Be ready to encourage
Paul was greatly encouraged by the way the churches in Corinth responded to his encouragement. He took the opportunity of their encouraging him to encourage them boldly with words of higher aspiration and hope: that they might become a true fragrance of Jesus in the world (2.15, 16); that others would “read” in them a true epistle of Jesus (3.1-3); that the glory of God would transform them increasingly into the image of the Lord Jesus (3.12-18); that others might give thanks to God because of their faithfulness (4.7-12); that they might focus more consistently on the glory of the Lord Jesus at the Father’s right hand (4.6; 5.1-10), and might take their place as ambassadors for Jesus Christ, restoring the reconciled world to God (5.12-21); that they might press on to bring holiness to completion in the fear of God (7.1); and that they might have courage to share generously with the suffering church in Judea (9.1-15).
These were bold words, and Paul might have held back from venturing them, for fear of frightening the Corinthians back into some condition of withdrawn infancy. But the encouragement he received from them gave him the courage to urge them to press on to even greater heights of obedience, service, love, and glory than they had thus far realized.
And the opening paragraphs of Clement’s first epistle to the Corinthians is the evidence that Paul’s second round of encouragement gave them even greater courage for growth and ministry than the first.
As God encourages us, we must make ourselves available to encourage others. The lack of mutual encouragement in the Church today is one of the greatest reasons why Christianity has become a marginal faith in our society, and why unbelief, paganism, and other false religions have occupied so much of the social and cultural ground of our society.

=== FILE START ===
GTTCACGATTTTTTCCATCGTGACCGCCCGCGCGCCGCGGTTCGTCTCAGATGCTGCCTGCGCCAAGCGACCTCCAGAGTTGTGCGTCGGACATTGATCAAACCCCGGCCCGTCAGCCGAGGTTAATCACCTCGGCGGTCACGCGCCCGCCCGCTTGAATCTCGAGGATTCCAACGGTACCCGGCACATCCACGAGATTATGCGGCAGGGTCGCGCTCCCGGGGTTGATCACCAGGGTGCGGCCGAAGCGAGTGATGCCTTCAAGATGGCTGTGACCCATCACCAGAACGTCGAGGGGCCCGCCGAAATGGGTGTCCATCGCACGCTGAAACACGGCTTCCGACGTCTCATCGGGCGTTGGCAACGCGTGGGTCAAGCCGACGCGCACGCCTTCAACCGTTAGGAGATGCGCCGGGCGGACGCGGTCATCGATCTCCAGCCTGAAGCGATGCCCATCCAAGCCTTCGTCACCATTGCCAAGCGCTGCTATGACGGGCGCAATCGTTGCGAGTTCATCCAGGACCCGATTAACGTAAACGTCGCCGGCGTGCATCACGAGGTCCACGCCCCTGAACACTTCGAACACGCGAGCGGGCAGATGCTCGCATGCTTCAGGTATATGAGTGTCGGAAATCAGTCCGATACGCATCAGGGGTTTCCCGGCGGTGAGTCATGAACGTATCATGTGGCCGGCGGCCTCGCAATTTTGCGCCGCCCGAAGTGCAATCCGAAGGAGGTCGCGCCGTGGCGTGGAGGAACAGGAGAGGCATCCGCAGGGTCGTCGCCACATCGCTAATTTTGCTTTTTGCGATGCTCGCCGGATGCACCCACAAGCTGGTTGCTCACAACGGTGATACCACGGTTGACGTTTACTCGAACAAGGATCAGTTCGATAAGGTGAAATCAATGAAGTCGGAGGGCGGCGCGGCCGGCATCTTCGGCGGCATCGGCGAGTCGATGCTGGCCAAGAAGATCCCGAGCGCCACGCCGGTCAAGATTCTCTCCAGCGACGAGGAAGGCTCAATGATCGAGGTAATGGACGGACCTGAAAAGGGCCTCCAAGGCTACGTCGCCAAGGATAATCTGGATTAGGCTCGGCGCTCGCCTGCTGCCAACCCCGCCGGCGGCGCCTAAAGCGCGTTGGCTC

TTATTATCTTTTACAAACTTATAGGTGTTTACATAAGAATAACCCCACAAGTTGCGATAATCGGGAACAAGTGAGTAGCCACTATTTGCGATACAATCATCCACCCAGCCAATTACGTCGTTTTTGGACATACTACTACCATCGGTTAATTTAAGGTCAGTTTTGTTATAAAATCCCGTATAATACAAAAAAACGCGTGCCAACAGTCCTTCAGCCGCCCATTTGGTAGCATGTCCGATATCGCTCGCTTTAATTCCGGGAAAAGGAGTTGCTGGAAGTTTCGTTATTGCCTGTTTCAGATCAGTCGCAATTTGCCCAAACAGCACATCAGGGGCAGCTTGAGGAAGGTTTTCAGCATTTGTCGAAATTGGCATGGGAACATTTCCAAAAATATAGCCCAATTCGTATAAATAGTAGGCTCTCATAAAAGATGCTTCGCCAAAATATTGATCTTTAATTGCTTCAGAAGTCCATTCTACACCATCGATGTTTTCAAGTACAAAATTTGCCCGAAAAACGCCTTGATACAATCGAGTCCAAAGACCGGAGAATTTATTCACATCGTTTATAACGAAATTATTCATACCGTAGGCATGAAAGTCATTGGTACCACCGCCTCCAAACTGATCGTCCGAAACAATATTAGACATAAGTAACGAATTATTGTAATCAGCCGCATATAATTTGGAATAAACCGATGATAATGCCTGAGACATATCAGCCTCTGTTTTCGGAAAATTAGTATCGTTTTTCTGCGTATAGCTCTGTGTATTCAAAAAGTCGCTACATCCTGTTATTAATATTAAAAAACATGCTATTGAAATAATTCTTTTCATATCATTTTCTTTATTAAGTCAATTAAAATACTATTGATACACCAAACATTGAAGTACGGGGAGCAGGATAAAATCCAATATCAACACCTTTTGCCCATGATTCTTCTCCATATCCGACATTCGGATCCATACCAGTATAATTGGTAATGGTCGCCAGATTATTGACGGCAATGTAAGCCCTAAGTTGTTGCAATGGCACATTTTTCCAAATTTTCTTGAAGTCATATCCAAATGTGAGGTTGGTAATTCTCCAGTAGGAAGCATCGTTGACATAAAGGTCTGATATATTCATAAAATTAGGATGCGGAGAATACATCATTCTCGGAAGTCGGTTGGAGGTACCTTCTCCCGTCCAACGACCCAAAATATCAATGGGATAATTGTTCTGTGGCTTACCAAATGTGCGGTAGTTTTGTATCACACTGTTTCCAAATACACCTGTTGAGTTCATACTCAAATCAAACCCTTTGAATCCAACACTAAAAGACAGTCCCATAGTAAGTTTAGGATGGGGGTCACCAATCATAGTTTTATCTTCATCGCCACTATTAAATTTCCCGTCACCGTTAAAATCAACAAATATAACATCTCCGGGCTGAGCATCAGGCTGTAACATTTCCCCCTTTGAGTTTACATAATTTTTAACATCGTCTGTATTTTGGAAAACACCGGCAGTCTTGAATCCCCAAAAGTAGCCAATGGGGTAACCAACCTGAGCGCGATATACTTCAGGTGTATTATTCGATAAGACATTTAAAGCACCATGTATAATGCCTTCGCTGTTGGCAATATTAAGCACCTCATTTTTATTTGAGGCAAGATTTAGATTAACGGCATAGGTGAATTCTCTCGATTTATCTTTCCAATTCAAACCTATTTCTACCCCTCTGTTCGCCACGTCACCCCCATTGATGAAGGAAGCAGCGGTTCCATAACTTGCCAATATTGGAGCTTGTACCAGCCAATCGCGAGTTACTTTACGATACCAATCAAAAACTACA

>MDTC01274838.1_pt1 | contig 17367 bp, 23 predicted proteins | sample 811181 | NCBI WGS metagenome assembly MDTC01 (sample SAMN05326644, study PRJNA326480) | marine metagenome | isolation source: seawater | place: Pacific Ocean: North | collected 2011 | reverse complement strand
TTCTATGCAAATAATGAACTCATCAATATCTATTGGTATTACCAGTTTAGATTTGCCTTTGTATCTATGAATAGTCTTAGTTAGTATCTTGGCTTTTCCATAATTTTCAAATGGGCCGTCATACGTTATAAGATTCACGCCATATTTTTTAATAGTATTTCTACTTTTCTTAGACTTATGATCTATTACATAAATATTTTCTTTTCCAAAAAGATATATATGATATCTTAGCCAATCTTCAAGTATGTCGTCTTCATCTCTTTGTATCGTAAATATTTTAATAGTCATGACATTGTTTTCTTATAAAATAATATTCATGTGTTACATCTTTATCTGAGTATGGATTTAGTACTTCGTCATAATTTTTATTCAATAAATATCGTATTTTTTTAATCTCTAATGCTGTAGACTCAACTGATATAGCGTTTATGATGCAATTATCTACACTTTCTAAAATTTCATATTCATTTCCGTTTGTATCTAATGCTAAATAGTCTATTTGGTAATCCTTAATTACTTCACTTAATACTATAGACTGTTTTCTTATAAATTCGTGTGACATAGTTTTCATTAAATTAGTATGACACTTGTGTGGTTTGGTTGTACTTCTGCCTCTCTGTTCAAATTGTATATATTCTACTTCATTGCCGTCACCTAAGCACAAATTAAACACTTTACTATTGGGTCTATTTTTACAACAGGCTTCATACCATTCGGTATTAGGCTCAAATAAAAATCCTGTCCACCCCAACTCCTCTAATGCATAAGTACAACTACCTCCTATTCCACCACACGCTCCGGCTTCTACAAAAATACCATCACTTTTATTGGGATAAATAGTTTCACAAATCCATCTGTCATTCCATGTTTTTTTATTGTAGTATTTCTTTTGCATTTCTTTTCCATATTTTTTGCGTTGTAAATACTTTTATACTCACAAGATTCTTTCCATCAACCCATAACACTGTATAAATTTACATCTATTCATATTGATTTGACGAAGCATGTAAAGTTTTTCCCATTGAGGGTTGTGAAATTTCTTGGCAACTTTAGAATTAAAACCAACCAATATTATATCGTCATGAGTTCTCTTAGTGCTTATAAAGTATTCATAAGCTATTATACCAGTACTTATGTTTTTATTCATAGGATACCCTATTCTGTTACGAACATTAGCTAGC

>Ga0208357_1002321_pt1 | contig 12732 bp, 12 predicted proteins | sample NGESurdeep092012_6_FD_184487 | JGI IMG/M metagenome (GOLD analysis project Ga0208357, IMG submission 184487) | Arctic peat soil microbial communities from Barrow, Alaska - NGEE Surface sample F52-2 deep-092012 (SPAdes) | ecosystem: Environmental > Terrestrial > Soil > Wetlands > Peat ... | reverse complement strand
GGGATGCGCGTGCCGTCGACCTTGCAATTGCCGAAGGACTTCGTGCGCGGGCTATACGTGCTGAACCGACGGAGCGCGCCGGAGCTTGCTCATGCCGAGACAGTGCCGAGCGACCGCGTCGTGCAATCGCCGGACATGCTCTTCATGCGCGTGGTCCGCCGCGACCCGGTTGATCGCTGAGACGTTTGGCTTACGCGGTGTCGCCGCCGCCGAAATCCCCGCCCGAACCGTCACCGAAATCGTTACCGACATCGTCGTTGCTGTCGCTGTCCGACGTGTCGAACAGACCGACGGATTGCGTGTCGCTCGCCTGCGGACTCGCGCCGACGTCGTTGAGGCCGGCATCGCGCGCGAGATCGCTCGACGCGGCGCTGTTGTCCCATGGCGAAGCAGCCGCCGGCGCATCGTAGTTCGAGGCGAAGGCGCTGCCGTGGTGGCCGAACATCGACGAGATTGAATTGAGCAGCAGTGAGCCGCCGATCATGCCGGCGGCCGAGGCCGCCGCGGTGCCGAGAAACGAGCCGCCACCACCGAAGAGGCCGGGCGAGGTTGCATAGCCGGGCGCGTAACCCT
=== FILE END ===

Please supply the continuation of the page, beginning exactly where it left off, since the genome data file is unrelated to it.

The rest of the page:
God’s people are languishing in forms of spiritual infancy that are leaving us turned inward, anxious over our increasingly secular age, and powerless to assert the righteousness, peace, and joy in the Holy Spirit that are the signs of the Kingdom of God (Rom. 14.17, 18)
We need to recover the art of encouragement, so that having the courage to do what is right and good and true and Kingdom-advancing becomes more the way we live as Christians in the world. And we need to make the most of every opportunity to encourage our fellow Christians as well.
1. How did Paul’s encouragement affect the church in Corinth?
2. How did their response to his encouragement encourage him?
3. What can you do to begin realizing more the Spirit’s work of encouragement in your walk with and work for the Lord?
Next steps – Preparation: Pray for the Spirit to begin stirring with encouragement in you. Ask Him to show you new ways of bringing Christ’s Kingdom to light in your life and your Personal Mission Field.
T. M. Moore
Resources for the Journey
If you missed our ReVision series, “We Would See Jesus,” you can download all four installments by clicking here. Our newest book, What in Heaven Is Jesus Doing on Earth?, can help you to “see Jesus” as He continues His work at the right hand of God. Order your copy by clicking here. For a sweeping study of the unseen realm and the world to come, order our workbook, The Landscape of Unseen Things, by clicking here. And you can learn how our Celtic Christian forebears saw Jesus through the 28 days of meditations in Be Thou My Vision (click here).
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Except as indicated, Scripture taken from the New King James Version. © Copyright 1982 by Thomas Nelson, Inc. Used by permission. All rights reserved.